Prof. Jit Pal Singh Uberoi, popularly known as JPS, taught at the Department of Sociology, Delhi School of Economics, for close to three decades between 1968 and 1998. He passed away on January 3, 2024. This is not an occasion to summarise his oeuvre, but certainly a moment to reflect on and celebrate his profound thoughts.
One of the most fascinating aspects of JPS’s writings was the compelling case he made for cooperation and complementarity, contrasting it against the duality of heterogeneity and homogeneity. In the current context, JPS’s work gains relevance when India faces its most significant challenge in preserving its plural core. Deeply political in tone, JPS’s intellectual position serves as a crucial critique for a nation in constant struggle with its founding ideals of secularism.
Despite not being the most popular social commentator or columnist in the media, JPS's layered and nuanced works are more relevant than ever. Reciprocity and solidarity run as central themes throughout Uberoi’s earliest writings. He argued that to grapple with "non-dualism in life and in thought", it is imperative to ponder the definition of interrelations between wholes and parts, as well as the dialectical relationship between the subject and object, or between self, the world and the other.
His non-dualist framework finds expression in his analysis of the kula system, exploring the non-duality of self and other mediated through language, and examining the plurality of languages in the Indian context. Uberoi opined, “[S]ome people have got the idea that one land, one language, one faith, and one state is the best way to be strong, this is the way forward, and anything less than that is a sort of weakness. But against that ... as a student of mankind, we are proposing something quite different. We are proposing that human beings, by nature, are bicultural and bilingual, and I do not know if we are bi-religious, but there may be something like that… So, the argument for pluralism, is not that it is good for something, but it is human nature.” (LUCE Delhi Transcript, pp.45, September, 2010.)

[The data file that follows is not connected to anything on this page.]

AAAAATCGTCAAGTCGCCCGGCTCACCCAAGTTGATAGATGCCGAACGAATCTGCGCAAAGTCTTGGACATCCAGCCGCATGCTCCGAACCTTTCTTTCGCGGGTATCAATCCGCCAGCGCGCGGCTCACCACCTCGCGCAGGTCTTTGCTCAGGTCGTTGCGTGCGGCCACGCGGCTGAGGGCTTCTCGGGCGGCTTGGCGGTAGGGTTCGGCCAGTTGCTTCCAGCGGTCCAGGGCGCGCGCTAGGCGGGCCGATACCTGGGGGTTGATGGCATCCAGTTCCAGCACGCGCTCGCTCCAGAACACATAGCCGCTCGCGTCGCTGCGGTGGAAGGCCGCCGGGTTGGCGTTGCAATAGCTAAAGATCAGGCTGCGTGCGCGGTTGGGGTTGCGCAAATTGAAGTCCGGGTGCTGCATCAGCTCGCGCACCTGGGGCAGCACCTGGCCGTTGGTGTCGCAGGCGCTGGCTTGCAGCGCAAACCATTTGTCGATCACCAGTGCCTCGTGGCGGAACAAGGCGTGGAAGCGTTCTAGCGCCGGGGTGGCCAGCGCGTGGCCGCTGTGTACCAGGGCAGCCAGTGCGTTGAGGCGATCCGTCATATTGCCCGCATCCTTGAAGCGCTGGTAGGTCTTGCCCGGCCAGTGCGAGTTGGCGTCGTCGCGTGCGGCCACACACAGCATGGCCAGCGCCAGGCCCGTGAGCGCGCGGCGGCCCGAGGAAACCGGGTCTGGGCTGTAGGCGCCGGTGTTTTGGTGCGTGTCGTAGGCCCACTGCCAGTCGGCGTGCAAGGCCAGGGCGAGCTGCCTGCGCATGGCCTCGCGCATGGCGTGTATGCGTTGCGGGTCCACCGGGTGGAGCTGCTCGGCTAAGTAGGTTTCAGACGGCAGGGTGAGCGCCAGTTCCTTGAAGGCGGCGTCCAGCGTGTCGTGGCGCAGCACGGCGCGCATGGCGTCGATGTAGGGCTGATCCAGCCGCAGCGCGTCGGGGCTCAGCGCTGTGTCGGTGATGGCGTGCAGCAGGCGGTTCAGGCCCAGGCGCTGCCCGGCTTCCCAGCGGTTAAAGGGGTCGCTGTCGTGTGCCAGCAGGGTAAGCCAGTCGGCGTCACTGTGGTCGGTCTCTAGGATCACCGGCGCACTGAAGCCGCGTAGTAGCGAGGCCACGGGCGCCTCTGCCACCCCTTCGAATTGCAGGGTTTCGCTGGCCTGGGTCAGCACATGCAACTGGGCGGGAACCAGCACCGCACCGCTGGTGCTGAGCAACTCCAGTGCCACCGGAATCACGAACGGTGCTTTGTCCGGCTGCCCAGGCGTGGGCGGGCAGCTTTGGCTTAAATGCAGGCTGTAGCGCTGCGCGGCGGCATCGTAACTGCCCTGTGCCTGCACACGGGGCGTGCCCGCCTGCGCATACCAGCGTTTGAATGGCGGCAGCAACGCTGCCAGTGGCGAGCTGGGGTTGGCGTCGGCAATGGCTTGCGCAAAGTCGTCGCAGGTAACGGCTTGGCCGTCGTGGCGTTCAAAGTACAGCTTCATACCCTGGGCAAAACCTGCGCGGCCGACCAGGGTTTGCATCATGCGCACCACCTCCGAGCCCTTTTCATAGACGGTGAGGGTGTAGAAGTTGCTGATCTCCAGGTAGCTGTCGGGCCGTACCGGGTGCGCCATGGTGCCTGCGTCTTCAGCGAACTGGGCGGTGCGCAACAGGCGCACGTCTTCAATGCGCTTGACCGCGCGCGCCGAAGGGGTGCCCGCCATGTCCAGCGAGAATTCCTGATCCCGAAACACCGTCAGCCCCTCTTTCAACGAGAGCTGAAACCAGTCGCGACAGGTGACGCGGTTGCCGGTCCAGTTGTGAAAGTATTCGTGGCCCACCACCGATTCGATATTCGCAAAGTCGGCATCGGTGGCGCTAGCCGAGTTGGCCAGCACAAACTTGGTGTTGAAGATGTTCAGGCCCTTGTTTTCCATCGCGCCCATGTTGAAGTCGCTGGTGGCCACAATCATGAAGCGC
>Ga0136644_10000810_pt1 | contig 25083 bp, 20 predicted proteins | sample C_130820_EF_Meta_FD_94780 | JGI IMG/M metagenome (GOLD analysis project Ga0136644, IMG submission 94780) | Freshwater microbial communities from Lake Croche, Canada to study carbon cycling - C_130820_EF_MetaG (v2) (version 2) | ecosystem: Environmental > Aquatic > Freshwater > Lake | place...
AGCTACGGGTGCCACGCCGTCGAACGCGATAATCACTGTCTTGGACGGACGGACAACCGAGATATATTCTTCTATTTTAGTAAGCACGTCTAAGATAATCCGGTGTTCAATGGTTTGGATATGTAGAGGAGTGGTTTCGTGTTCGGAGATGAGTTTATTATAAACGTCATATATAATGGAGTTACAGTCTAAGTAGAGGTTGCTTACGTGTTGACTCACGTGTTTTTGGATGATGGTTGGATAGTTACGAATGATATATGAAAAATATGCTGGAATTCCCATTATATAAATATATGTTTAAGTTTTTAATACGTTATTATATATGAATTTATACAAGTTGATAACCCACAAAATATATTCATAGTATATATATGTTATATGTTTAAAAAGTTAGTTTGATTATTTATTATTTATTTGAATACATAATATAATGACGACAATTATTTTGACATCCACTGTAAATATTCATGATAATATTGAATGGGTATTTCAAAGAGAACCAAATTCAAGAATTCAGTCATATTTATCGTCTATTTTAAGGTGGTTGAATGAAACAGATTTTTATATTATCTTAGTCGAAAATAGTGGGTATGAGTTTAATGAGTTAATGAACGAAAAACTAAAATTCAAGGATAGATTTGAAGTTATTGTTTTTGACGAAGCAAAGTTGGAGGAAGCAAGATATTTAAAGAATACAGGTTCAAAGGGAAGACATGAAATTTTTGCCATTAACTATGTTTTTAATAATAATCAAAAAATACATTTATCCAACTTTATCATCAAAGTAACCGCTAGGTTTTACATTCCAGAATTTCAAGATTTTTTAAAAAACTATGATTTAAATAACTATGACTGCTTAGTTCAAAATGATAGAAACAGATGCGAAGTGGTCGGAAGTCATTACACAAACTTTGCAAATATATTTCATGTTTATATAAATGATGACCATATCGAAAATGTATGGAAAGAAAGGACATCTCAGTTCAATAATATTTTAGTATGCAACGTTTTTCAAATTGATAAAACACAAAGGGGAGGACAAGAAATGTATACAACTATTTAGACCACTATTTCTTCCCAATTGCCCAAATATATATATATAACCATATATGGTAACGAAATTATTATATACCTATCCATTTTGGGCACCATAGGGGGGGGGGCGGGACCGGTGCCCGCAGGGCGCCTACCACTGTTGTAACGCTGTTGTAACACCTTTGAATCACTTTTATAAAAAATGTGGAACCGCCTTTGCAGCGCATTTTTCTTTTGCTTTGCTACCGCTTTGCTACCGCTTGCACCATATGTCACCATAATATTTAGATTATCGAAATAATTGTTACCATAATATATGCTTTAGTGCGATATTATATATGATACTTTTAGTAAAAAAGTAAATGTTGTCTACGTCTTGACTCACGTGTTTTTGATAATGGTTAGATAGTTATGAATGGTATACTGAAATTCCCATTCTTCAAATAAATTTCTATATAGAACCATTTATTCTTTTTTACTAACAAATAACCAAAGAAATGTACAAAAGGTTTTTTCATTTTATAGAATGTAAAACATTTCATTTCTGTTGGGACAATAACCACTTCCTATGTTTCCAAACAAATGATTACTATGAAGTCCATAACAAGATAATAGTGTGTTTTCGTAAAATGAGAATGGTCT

Uberoi's thesis suggests that Indian heritage has always embraced plurality and a variety of traditions, both in medieval and modern times. Its negotiations have differed from the imagined homogeneity, uniformity or the framework of domination and hierarchy beyond majoritarianism and minority. India, thus, presents a significant case for understanding reconciliation of differences with equality, embodying the logic of pluralism.
The Indian pluralist tradition stands in contrast to the Western dualist reconciliation of difference with equality. Uberoi delved into Indian modernity, seeking possibilities that it could offer to the world at large. His discussion on the non-dualist ontological possibility allows for a different logic that permits a continuity of thinking and being, challenging the deterministic constraints of history. “Identity, understood as such, is a continuum between the self and the world, where multiple forms of selfhood namely myself, oneself, herself/himself, and the other unfold.”
This perspective brings back into the discussion the worldview that self-realisation leads to a greater understanding of the “not-self”. Uberoi, in his work Religion, Civil Society and State in India, stated that a nation should be understood “as representing that collective subjectivity which has taken the responsibility to resolve, with or without the state, issues of inequality, difference, and stratification common to human beings everywhere”.
Uberoi’s work does not seek to explain modernity as a disjunction between state, religion and society. Instead, he perceives it as an ongoing dialectical process among the three, mediated not only by religion or state but also by civil society where individuals converge for both their self-interest and the reproduction of society.